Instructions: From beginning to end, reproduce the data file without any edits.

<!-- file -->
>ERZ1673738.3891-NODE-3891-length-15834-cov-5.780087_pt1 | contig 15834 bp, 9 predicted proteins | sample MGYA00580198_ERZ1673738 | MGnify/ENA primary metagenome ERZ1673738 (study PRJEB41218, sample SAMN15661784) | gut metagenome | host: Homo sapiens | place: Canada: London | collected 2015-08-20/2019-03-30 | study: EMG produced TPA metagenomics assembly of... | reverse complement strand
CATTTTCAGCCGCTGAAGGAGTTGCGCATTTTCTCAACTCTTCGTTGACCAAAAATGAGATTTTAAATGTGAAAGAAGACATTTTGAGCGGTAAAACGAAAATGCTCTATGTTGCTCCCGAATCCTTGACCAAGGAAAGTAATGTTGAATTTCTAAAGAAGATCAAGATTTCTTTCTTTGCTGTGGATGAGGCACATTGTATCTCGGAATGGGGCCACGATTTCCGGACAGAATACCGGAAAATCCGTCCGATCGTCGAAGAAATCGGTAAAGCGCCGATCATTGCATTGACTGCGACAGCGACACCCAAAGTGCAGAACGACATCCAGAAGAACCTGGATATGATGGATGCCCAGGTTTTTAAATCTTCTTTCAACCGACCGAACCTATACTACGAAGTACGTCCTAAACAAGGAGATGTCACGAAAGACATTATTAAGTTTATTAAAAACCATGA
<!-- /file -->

>ERZ1673738.3891-NODE-3891-length-15834-cov-5.780087_pt1 | contig 15834 bp, 9 predicted proteins | sample MGYA00580198_ERZ1673738 | MGnify/ENA primary metagenome ERZ1673738 (study PRJEB41218, sample SAMN15661784) | gut metagenome | host: Homo sapiens | place: Canada: London | collected 2015-08-20/2019-03-30 | study: EMG produced TPA metagenomics assembly of... | reverse complement strand
CATTTTCAGCCGCTGAAGGAGTTGCGCATTTTCTCAACTCTTCGTTGACCAAAAATGAGATTTTAAATGTGAAAGAAGACATTTTGAGCGGTAAAACGAAAATGCTCTATGTTGCTCCCGAATCCTTGACCAAGGAAAGTAATGTTGAATTTCTAAAGAAGATCAAGATTTCTTTCTTTGCTGTGGATGAGGCACATTGTATCTCGGAATGGGGCCACGATTTCCGGACAGAATACCGGAAAATCCGTCCGATCGTCGAAGAAATCGGTAAAGCGCCGATCATTGCATTGACTGCGACAGCGACACCCAAAGTGCAGAACGACATCCAGAAGAACCTGGATATGATGGATGCCCAGGTTTTTAAATCTTCTTTCAACCGACCGAACCTATACTACGAAGTACGTCCTAAACAAGGAGATGTCACGAAAGACATTATTAAGTTTATTAAAAACCATGA